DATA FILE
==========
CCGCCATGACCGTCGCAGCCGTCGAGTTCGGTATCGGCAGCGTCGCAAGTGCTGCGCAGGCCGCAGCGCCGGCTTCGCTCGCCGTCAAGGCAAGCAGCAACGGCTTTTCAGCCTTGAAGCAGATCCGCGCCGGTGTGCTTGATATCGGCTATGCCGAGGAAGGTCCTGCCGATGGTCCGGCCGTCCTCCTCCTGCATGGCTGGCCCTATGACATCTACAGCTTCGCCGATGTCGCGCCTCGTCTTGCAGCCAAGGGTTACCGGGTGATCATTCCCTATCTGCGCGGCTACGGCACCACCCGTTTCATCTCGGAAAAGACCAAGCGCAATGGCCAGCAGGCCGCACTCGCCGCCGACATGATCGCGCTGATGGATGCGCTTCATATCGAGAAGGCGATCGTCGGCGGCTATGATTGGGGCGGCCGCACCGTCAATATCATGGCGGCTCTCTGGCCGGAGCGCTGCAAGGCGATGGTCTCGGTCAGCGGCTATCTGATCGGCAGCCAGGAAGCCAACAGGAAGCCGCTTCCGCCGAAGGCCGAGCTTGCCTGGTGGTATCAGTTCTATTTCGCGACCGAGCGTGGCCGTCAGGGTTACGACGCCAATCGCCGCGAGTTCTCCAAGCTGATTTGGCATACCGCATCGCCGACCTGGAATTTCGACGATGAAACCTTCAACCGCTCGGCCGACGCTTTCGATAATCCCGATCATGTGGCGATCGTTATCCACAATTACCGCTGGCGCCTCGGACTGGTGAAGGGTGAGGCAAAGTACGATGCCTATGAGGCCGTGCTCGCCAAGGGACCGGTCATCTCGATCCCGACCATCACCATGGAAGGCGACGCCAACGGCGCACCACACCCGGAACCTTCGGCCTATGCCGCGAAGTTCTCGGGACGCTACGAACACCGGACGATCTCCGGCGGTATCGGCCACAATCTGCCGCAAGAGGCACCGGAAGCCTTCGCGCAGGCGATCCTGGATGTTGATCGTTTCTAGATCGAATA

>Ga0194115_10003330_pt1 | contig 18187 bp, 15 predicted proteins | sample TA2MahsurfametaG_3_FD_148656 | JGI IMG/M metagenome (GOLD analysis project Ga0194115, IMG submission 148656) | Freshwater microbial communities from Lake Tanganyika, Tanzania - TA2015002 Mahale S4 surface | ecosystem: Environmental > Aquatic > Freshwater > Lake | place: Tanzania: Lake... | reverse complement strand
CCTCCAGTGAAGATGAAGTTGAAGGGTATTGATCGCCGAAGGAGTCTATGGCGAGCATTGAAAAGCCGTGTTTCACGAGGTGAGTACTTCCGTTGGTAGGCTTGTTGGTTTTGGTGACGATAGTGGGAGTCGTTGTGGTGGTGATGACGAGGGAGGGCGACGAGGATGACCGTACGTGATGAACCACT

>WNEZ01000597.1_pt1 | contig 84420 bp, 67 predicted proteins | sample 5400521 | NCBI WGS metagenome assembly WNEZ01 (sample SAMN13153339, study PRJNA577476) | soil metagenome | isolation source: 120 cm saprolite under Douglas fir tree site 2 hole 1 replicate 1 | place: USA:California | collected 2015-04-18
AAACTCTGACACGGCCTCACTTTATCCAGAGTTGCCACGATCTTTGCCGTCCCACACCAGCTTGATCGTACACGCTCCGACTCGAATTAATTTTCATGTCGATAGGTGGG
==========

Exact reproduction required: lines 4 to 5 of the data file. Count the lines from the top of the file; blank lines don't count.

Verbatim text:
>WNEZ01000597.1_pt1 | contig 84420 bp, 67 predicted proteins | sample 5400521 | NCBI WGS metagenome assembly WNEZ01 (sample SAMN13153339, study PRJNA577476) | soil metagenome | isolation source: 120 cm saprolite under Douglas fir tree site 2 hole 1 replicate 1 | place: USA:California | collected 2015-04-18
AAACTCTGACACGGCCTCACTTTATCCAGAGTTGCCACGATCTTTGCCGTCCCACACCAGCTTGATCGTACACGCTCCGACTCGAATTAATTTTCATGTCGATAGGTGGG